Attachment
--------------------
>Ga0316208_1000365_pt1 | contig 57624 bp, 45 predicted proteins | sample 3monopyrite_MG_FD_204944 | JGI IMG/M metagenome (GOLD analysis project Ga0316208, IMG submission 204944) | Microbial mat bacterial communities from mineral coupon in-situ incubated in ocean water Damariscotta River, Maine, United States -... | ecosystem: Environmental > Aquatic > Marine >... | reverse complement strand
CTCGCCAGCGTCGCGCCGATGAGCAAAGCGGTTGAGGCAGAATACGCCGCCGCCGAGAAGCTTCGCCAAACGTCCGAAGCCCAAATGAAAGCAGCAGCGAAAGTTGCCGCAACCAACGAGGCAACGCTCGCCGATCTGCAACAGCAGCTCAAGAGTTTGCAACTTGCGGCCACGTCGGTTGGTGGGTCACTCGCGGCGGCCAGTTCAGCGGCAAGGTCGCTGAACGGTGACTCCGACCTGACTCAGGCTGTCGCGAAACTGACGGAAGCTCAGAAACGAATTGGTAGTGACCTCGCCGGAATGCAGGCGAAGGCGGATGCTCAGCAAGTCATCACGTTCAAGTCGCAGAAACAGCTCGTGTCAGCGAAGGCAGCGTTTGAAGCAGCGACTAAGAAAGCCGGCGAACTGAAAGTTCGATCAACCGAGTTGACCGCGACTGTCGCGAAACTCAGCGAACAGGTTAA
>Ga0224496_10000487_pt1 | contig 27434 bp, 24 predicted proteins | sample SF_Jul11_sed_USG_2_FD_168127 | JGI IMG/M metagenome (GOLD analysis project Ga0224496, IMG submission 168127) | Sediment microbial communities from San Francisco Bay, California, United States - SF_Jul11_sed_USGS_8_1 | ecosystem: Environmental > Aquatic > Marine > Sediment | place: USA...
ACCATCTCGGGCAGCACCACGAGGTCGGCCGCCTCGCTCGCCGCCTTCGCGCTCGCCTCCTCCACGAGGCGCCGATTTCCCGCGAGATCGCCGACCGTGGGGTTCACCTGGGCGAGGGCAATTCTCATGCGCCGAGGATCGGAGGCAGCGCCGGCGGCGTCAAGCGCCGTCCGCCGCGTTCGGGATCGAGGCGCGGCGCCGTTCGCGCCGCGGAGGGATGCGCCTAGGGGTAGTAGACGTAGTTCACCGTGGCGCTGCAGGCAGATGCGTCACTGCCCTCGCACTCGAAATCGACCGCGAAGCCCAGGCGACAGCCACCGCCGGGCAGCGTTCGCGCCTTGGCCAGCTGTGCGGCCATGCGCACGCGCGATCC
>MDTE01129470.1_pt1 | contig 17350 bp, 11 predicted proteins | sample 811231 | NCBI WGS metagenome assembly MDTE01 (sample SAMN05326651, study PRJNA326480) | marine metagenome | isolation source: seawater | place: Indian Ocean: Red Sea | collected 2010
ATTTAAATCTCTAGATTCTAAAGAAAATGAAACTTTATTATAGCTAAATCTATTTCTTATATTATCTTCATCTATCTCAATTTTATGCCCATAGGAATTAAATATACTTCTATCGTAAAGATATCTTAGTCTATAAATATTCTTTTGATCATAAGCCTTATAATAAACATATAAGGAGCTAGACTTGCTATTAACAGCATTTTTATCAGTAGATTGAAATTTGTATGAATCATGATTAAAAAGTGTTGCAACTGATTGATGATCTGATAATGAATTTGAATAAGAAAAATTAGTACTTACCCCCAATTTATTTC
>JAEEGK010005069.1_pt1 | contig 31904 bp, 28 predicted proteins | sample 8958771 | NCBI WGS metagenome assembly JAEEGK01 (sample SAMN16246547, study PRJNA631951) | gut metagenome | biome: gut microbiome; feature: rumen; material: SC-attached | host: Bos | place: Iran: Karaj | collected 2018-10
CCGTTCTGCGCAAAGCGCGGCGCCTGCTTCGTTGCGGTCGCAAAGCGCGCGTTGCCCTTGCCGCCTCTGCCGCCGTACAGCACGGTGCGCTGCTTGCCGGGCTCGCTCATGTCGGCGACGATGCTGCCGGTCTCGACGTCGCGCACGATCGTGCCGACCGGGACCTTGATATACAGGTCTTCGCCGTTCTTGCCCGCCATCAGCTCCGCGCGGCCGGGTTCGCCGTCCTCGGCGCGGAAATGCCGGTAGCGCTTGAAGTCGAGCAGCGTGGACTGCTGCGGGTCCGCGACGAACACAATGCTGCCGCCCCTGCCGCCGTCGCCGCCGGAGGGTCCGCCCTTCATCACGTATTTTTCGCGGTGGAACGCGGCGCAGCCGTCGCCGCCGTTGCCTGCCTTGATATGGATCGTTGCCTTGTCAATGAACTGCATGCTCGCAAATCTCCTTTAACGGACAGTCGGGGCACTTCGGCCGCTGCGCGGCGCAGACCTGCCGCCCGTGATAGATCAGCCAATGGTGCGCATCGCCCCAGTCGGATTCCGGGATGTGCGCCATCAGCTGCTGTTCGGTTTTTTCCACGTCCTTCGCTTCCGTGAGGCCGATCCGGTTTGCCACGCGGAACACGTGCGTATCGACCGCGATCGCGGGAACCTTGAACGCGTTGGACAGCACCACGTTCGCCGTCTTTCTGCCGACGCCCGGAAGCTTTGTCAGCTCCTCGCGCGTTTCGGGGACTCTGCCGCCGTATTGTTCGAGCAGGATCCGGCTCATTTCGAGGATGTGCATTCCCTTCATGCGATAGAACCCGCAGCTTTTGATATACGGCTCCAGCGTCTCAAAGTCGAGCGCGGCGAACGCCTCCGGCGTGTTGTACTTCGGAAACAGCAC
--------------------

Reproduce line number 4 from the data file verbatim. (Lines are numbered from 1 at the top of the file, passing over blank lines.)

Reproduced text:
ACCATCTCGGGCAGCACCACGAGGTCGGCCGCCTCGCTCGCCGCCTTCGCGCTCGCCTCCTCCACGAGGCGCCGATTTCCCGCGAGATCGCCGACCGTGGGGTTCACCTGGGCGAGGGCAATTCTCATGCGCCGAGGATCGGAGGCAGCGCCGGCGGCGTCAAGCGCCGTCCGCCGCGTTCGGGATCGAGGCGCGGCGCCGTTCGCGCCGCGGAGGGATGCGCCTAGGGGTAGTAGACGTAGTTCACCGTGGCGCTGCAGGCAGATGCGTCACTGCCCTCGCACTCGAAATCGACCGCGAAGCCCAGGCGACAGCCACCGCCGGGCAGCGTTCGCGCCTTGGCCAGCTGTGCGGCCATGCGCACGCGCGATCC